Three years ago the Debian Games Team decided to orphan certain game packages with the intention to ask the FTP-Masters to remove them after a period of three months if noboby else had adopted the games before. Example: 544925
An initiative was started in 2012 to remove these longtime orphaned games because they were neither adopted nor were they removed.
The goal was to gather feedback and to learn more about the team's current opinions on the topic and to clean up poor quality packages.
If the Games Team doesn't care about games in the first place, it's unlikely that others in Debian will. Orphaned packages will not be improved, may inherit license or security issues and tend to become a burden for others in the future thus after a reasonable amount of time unmaintained packages should be removed.
Reasons and thoughts for or against removal
- Never remove games which are actively maintained. (all)
- The game is orphaned for some time and we decide it's not worth keeping it. (Tobias Hansen)
- If a game is maintained by us and we decide it's not worth keeping it. (Tobias Hansen)
- The date of the last upload or when upstream died does not matter if the game works well, because I don't think the value of a game depends on the frequency of updates. (Tobias Hansen)
- You can't expect your packages to stay in Debian forever if you stop maintaining them. (Tobias Hansen)
- Never remove a game because that is demotivating. Fix it instead. (Paul Wise)
- It is demotivating to install a package and find out that either the program itself is poorly written, or it's poorly maintained and bugs are ignored. (Jon Dowland)
- Having bad quality packages rotting in the repositories has a negative effect on the perceived quality of Debian as a whole. (Jon Dowland)
- There's little motivation for people to bother if the packages linger regardless, the risk of them being removed from a release is sufficient for people to consider their priorities or for users to step up and become contributors. (extrinsic motivation) (Jon Dowland)
- Games can always be reintroduced. (Markus Koschany, Jon Dowland, Bas Wijnen)
- Reassigning stuff to -QA should not be a long term solution. (Jon Dowland)
- There's simply too much to fix, relative to the amount of human resource available. (Jon Dowland)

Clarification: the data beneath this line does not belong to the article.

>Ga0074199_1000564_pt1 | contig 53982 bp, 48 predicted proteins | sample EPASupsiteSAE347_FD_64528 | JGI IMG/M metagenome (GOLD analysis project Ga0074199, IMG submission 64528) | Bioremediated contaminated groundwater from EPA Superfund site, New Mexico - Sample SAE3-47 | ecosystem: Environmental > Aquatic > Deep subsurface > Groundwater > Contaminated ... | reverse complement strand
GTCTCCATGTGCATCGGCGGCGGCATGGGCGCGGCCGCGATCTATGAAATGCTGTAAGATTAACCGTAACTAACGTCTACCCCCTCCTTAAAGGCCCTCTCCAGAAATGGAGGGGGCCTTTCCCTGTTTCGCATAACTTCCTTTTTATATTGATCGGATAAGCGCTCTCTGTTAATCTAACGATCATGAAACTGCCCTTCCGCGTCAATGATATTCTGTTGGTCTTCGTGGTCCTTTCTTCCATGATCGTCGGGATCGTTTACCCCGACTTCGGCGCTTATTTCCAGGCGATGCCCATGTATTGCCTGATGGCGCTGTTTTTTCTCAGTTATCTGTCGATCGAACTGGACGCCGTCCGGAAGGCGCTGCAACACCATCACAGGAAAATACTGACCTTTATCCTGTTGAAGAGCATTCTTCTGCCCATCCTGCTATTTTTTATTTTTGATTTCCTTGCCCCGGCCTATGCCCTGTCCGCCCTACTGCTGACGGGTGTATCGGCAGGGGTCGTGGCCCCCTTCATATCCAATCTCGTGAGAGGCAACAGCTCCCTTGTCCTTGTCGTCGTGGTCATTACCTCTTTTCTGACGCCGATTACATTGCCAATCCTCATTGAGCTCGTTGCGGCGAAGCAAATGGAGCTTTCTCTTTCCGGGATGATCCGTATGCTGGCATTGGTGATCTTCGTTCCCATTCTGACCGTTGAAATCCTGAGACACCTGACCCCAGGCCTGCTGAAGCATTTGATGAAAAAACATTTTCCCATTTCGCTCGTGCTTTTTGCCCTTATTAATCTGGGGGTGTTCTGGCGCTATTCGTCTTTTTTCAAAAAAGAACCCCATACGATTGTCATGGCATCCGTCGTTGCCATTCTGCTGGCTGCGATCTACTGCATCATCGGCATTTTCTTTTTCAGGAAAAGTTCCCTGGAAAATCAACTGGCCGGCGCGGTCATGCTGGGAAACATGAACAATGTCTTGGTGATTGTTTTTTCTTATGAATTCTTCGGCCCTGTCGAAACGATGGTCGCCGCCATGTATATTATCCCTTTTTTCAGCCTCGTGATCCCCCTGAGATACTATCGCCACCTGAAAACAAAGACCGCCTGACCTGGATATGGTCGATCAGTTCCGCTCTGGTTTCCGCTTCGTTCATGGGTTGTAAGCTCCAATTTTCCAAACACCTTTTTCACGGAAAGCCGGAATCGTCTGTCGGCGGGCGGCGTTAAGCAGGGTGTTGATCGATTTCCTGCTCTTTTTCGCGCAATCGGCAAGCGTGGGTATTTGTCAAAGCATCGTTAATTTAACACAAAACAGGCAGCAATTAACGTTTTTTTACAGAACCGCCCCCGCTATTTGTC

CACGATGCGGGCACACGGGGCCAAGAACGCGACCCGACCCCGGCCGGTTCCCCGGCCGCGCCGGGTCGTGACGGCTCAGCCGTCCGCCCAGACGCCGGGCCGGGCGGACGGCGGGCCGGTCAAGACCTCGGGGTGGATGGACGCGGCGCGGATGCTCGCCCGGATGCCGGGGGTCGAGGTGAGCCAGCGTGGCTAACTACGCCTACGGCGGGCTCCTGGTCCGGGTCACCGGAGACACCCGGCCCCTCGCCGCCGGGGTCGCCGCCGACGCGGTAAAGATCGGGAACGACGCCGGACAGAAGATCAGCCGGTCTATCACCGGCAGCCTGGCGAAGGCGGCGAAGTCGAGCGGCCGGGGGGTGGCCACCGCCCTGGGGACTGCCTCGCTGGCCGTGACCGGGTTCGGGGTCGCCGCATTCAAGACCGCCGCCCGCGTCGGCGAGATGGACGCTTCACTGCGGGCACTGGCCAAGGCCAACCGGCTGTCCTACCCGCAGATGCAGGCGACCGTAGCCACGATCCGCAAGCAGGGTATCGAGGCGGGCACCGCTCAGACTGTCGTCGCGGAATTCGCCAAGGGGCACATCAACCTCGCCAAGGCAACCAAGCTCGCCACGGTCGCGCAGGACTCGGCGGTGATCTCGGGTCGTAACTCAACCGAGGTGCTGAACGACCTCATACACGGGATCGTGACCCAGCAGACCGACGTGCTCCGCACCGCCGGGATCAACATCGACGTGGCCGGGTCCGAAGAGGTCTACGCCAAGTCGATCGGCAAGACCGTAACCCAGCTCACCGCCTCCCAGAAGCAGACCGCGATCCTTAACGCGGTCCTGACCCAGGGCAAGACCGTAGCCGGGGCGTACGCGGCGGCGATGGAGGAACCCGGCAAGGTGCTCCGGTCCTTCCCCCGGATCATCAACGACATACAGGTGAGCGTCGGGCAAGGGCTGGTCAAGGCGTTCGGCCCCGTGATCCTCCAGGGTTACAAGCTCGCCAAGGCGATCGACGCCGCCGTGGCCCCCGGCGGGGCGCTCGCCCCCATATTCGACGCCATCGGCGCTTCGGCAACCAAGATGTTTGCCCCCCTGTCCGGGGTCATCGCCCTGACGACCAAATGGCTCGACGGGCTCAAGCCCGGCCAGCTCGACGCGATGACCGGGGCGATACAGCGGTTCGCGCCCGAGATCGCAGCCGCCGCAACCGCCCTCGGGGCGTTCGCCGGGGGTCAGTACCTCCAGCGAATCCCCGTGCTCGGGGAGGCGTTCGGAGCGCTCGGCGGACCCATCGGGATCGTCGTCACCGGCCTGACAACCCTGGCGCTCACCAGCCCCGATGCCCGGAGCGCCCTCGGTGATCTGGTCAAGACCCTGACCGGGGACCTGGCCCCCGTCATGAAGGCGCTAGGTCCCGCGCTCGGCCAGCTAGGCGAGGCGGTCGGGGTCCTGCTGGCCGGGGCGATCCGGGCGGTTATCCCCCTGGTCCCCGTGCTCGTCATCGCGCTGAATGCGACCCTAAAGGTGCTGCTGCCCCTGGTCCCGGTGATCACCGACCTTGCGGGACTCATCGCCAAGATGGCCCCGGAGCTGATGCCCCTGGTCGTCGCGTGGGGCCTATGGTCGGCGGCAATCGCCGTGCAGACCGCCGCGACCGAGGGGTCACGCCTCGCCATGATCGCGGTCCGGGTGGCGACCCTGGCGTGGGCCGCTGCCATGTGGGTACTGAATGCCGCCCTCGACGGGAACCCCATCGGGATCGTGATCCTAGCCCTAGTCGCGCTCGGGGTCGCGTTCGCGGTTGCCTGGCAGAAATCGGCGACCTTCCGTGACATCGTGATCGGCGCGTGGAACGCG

- Channeling resources serves the greater good better. (Markus Koschany)
- Preserve unique games. They should only be removed in exceptional circumstances. (Emmet Hikory)
- The process of adding software to Debian is opaque. It is unlikely that games which were removed from Debian will be reintroduced. (Emmet Hikory, Ricardo Mones)
- I feel that the more we remove simply because we don't happen to have an expert willing to take full, complete, and personal responsibility for something, the less relevant we become, and the more we encourage fragmentation and use of third-party archives to resolve the apparent lack. (Emmet Hikory)
- I fear that any process that defaults to removal is likely to decrease the chances that we maintain things well, rather than increase it.(Emmet Hikory)
- You seem to want Debian to include all existing free software. I don't want that. If I install a package from the official Debian archive, I'm expecting a certain level of quality. (Bas Wijnen)
- We shouldn't silently remove things which have open RC bugs, indeed. We should noisily and slowly remove them. If the noise awakens someone who cares enough to fix the bug (for which we give plenty of time), then we don't remove it. But if nobody cares enough, the package should go. (Bas Wijnen)
- Having a package with bugs in the archive is also something we don't want. I'm not saying removing packages is a pleasant thing. But it can be a good thing in some cases, even if it is unpleasant. (Bas Wijnen)
Automatic removal of orphaned packages after a certain amount of time
The topic starts here:
Ricardo Mones argues that criteria like "orphan packages after two years with a low popcon value" are not enough reasons to remove a package from the archive while i (Markus Koschany) point out that an orphaned package like LGeneral inherited severe bugs and nobody even bothered to file bug reports. In this case automatic removals can be a good thing in my opinion.